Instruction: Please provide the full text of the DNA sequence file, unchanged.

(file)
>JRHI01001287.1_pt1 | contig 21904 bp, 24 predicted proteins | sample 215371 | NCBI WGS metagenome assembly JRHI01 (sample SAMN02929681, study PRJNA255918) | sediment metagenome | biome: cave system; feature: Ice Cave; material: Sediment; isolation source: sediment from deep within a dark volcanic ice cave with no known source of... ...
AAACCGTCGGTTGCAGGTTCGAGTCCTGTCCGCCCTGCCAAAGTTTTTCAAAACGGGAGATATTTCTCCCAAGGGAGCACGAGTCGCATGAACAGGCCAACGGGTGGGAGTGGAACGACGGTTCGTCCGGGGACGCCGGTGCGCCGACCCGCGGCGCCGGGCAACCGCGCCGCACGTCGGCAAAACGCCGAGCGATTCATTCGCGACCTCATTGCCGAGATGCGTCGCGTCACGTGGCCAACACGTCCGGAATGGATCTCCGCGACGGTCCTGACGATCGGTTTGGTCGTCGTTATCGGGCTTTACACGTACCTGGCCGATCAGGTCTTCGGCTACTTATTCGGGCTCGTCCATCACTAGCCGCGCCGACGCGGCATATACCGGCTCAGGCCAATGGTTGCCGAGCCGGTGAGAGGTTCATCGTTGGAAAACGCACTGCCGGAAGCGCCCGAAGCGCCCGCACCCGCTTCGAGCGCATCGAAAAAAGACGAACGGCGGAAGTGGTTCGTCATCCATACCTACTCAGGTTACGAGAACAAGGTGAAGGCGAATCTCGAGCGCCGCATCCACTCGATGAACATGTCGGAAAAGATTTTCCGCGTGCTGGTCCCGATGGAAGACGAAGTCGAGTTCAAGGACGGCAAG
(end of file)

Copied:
>JRHI01001287.1_pt1 | contig 21904 bp, 24 predicted proteins | sample 215371 | NCBI WGS metagenome assembly JRHI01 (sample SAMN02929681, study PRJNA255918) | sediment metagenome | biome: cave system; feature: Ice Cave; material: Sediment; isolation source: sediment from deep within a dark volcanic ice cave with no known source of... ...
AAACCGTCGGTTGCAGGTTCGAGTCCTGTCCGCCCTGCCAAAGTTTTTCAAAACGGGAGATATTTCTCCCAAGGGAGCACGAGTCGCATGAACAGGCCAACGGGTGGGAGTGGAACGACGGTTCGTCCGGGGACGCCGGTGCGCCGACCCGCGGCGCCGGGCAACCGCGCCGCACGTCGGCAAAACGCCGAGCGATTCATTCGCGACCTCATTGCCGAGATGCGTCGCGTCACGTGGCCAACACGTCCGGAATGGATCTCCGCGACGGTCCTGACGATCGGTTTGGTCGTCGTTATCGGGCTTTACACGTACCTGGCCGATCAGGTCTTCGGCTACTTATTCGGGCTCGTCCATCACTAGCCGCGCCGACGCGGCATATACCGGCTCAGGCCAATGGTTGCCGAGCCGGTGAGAGGTTCATCGTTGGAAAACGCACTGCCGGAAGCGCCCGAAGCGCCCGCACCCGCTTCGAGCGCATCGAAAAAAGACGAACGGCGGAAGTGGTTCGTCATCCATACCTACTCAGGTTACGAGAACAAGGTGAAGGCGAATCTCGAGCGCCGCATCCACTCGATGAACATGTCGGAAAAGATTTTCCGCGTGCTGGTCCCGATGGAAGACGAAGTCGAGTTCAAGGACGGCAAG